What, exactly, do Event Observers do if they come upon an unregistered event?
Event Observers address unregistered events that are noticeable as they roam campus. Crowds, noise, and visibility intoxicated people may indicate an unregistered event. Upon encountering an unregistered event, the Event Observer will call Penn Police for assistance.
But what about that small gathering I had, where the Event Observer knocked on the door? We were surprised and confused.
Usually, the issue is noise. Even small groups can disturb the peace late at night. Penn Police are obligated to respond to community complaints about noise. Many noise issues are quickly resolved by groups turning down the music or moving indoors.
My roommates and I had an unregistered event in our off-campus house that was shut down by Penn Police. What happens next? Is there any such thing as a warning?
Under what circumstance would my group be sent to Student Conduct and receive sanctions for having a party?
Are the potential ramifications worse for a registered/recognized group, like a fraternity, versus an identified off-campus group?
For registered and recognized organizations, the type of alleged behavior and policy violation will determine if the incident will be referred to the Office of Student Conduct (OSC). Many incidents are not referred to OSC.
In cases involving alleged policy violations by recognized Greek fraternity and sorority organizations:
- Lower level violations will be adjudicated through the Judicial Inquiry Board (JIB), with that student-led, Office of Fraternity and Sorority Life-advised board levying any sanctions and fines.
- If the behavior of the organization warrants an immediate referral to OSC, OFSL will do so. If an organization has three, lower-level incidents, then OFSL automatically will refer to OSC.
In cases involving alleged policy violations by other registered/recognized organizations (such as performing arts groups, school-based groups, club sports):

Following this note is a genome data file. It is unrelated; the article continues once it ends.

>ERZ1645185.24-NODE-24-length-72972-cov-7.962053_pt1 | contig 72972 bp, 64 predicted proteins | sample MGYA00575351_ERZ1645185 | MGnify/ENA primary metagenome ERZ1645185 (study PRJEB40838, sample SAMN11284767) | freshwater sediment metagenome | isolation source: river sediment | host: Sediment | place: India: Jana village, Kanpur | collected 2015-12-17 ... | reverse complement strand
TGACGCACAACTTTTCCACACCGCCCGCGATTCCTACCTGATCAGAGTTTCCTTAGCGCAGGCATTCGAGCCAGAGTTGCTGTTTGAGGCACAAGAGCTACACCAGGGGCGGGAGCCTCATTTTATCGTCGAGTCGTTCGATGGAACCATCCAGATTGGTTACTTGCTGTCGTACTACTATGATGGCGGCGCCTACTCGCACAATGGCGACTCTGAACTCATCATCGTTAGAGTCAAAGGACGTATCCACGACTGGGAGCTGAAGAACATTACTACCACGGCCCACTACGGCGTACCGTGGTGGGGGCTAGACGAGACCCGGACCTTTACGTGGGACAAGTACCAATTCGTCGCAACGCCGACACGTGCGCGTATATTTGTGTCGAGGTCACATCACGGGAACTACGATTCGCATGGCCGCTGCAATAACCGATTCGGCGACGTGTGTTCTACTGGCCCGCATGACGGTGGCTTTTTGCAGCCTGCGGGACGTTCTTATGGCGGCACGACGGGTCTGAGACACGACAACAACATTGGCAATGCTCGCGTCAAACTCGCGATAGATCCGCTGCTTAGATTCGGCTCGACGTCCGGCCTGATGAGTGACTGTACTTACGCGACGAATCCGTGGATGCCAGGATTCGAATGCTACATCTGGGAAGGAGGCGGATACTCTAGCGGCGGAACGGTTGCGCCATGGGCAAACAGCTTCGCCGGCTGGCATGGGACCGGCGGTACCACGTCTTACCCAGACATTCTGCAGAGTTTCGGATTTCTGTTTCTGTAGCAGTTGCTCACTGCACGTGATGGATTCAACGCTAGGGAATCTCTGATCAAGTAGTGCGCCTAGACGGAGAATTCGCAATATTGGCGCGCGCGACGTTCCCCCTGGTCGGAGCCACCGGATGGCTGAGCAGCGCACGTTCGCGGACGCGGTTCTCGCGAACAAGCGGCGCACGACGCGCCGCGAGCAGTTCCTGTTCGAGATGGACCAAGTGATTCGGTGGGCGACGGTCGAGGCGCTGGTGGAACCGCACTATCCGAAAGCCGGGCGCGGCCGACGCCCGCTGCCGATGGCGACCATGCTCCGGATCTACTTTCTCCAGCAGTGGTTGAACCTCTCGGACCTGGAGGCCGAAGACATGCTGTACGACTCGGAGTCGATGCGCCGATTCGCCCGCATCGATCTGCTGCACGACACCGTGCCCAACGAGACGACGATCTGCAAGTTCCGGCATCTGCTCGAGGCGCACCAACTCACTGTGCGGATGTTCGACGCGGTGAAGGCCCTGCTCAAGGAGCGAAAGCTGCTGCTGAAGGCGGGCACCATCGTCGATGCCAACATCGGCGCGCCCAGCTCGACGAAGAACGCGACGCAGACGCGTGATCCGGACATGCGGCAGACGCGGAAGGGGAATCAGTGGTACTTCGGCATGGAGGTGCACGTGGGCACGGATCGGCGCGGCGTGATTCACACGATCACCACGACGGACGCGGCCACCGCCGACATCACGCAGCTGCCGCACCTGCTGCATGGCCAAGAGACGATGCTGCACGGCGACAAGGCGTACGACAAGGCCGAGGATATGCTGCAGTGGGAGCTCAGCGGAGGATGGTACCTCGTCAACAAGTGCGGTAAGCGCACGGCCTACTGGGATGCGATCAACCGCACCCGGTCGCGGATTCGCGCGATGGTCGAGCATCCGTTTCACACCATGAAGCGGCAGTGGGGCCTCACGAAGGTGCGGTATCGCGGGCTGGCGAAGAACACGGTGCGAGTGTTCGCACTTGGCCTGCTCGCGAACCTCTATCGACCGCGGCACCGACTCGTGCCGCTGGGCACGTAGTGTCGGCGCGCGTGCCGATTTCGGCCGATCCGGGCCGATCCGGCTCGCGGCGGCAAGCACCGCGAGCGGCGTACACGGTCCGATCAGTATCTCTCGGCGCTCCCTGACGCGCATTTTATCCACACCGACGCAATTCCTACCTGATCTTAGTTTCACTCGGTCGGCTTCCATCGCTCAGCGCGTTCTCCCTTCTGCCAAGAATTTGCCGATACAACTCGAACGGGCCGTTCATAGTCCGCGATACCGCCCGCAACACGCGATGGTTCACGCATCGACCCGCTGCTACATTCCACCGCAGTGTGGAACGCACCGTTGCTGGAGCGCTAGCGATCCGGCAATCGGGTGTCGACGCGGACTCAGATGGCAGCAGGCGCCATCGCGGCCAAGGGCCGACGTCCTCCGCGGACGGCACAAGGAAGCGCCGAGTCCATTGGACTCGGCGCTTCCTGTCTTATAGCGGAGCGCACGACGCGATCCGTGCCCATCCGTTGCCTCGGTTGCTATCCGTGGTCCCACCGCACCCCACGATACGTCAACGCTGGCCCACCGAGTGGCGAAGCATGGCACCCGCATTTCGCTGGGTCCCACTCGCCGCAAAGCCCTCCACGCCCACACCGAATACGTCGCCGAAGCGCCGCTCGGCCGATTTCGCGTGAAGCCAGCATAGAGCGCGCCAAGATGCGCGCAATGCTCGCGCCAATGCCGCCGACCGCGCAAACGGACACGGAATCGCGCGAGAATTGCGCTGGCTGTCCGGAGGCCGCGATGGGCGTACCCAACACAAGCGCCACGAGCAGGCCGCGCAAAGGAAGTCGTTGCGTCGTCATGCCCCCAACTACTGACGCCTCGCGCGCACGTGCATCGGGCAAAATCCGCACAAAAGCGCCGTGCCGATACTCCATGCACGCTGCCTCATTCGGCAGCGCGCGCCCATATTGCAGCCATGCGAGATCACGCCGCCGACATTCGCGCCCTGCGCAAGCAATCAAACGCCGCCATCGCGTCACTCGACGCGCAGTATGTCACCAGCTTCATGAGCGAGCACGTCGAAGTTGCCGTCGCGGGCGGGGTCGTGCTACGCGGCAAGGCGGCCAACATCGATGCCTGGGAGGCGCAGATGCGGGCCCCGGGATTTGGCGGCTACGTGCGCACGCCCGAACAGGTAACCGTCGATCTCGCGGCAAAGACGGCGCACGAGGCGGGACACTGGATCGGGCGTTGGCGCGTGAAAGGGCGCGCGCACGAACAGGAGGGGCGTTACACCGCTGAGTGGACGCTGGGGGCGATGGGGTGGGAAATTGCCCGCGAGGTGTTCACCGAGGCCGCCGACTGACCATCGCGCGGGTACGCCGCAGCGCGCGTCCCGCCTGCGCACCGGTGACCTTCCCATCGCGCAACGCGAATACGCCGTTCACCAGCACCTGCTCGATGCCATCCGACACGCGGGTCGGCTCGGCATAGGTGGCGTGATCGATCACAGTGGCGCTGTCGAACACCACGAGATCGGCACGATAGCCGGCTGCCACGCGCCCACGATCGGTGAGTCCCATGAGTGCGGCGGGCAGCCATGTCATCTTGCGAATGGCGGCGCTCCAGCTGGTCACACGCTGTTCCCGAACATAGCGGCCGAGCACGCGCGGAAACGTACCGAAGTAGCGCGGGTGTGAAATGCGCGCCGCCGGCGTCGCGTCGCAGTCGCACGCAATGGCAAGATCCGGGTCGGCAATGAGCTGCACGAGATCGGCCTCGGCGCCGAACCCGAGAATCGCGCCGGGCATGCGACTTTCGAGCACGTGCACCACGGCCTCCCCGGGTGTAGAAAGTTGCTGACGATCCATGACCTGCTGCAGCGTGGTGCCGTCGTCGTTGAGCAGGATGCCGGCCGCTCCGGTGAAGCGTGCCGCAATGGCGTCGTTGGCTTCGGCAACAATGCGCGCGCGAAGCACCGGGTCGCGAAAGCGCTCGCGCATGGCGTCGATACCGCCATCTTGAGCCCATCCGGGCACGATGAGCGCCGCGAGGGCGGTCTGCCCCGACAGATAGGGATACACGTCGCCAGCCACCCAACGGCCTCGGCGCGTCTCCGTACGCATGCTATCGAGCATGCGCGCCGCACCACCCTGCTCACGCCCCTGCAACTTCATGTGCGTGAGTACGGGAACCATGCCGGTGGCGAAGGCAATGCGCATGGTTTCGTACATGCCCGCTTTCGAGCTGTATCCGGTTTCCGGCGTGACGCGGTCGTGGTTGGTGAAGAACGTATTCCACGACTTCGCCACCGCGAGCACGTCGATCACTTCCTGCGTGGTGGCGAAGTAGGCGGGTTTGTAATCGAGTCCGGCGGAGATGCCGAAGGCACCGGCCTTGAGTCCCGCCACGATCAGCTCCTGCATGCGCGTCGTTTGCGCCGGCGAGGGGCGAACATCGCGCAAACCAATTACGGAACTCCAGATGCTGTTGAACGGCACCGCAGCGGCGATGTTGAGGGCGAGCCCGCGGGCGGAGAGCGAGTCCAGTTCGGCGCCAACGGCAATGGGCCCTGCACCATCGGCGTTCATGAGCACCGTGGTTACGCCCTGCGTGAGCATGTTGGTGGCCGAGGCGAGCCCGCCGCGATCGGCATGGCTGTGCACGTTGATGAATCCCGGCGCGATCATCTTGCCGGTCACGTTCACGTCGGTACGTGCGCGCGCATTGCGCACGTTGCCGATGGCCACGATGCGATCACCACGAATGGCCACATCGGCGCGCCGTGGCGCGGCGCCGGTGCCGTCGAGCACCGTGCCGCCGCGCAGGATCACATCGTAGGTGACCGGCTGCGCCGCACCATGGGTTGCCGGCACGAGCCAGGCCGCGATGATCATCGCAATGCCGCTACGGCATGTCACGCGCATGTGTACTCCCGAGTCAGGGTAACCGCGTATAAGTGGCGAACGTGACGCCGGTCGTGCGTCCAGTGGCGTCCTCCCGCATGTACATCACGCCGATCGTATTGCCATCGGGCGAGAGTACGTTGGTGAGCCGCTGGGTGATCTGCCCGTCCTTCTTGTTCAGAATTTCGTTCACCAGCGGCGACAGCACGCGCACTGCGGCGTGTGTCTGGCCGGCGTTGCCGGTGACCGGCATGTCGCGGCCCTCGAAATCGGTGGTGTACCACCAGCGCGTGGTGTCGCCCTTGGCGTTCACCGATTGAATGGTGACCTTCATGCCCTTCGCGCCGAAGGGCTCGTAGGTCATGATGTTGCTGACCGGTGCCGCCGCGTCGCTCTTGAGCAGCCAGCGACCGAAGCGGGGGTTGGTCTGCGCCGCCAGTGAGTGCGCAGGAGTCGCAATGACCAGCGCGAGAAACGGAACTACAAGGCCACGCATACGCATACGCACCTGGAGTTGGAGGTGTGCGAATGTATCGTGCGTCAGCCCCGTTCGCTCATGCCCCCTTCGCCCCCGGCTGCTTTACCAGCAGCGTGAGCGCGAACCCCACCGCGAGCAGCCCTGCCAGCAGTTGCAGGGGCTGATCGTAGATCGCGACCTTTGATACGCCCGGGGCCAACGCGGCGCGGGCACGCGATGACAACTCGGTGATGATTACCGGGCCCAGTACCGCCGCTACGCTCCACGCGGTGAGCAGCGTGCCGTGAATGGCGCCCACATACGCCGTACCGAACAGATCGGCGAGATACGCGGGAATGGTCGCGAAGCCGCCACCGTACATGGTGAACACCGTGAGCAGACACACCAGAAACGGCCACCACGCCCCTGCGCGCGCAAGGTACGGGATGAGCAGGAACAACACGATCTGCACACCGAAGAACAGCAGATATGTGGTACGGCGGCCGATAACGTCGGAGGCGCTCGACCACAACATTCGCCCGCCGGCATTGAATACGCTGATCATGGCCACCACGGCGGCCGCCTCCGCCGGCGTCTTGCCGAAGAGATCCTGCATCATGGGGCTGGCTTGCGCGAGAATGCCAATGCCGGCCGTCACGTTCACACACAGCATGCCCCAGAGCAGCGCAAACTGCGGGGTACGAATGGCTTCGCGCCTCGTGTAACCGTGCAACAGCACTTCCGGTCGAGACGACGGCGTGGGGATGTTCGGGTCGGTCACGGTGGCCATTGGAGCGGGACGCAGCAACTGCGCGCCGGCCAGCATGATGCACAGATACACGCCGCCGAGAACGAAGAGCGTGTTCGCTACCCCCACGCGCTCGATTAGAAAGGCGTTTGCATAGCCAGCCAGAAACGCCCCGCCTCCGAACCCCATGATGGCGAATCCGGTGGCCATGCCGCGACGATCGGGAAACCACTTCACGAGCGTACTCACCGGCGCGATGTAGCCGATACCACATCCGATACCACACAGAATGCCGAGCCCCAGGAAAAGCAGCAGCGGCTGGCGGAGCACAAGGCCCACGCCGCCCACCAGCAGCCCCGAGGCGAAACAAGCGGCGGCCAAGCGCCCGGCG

- The Office of Student Affairs (OSA), school-based advising offices, or other student organization advising centers will play a role in addressing lower level behaviors, including unregistered parties.
- Some incidents may warrant a referral to OSC.
In cases involving alleged policy violations by Identified Off-Campus Groups, which are now expected to notify the Office of Student Affairs of their leadership, membership, and organizational residences:
- Because these groups have no advisors, and operate intentionally outside of the University system, any potential policy violations will be referred to OSC.
- Identified groups that notified OSA and/or registered events may be subject to educational programming from VPUL/OSA for low-level, first-time policy violations. For repeat offenses or serious violations, OSC will open an investigation against students as individuals, based on involvement in the group and leasing information.
- Identified Off-Campus Groups which fail to notify OSA and which host unregistered events will be referred directly to OSC for any alleged violations of Penn policies. Individual members and the group may be subject to further sanctions by their landlords.
In cases where incidents are referred to OSC, potential outcomes include:
- If, through the OSC process, the organization is found responsible for violating University policy, the group will be held responsible as a group.
- If, in the same case, the behavior of an individual member of that group at the event necessitates follow-up, then OSC will do so. (Examples include someone who was uncooperative, combative, or violent.)
Published October 18, 2017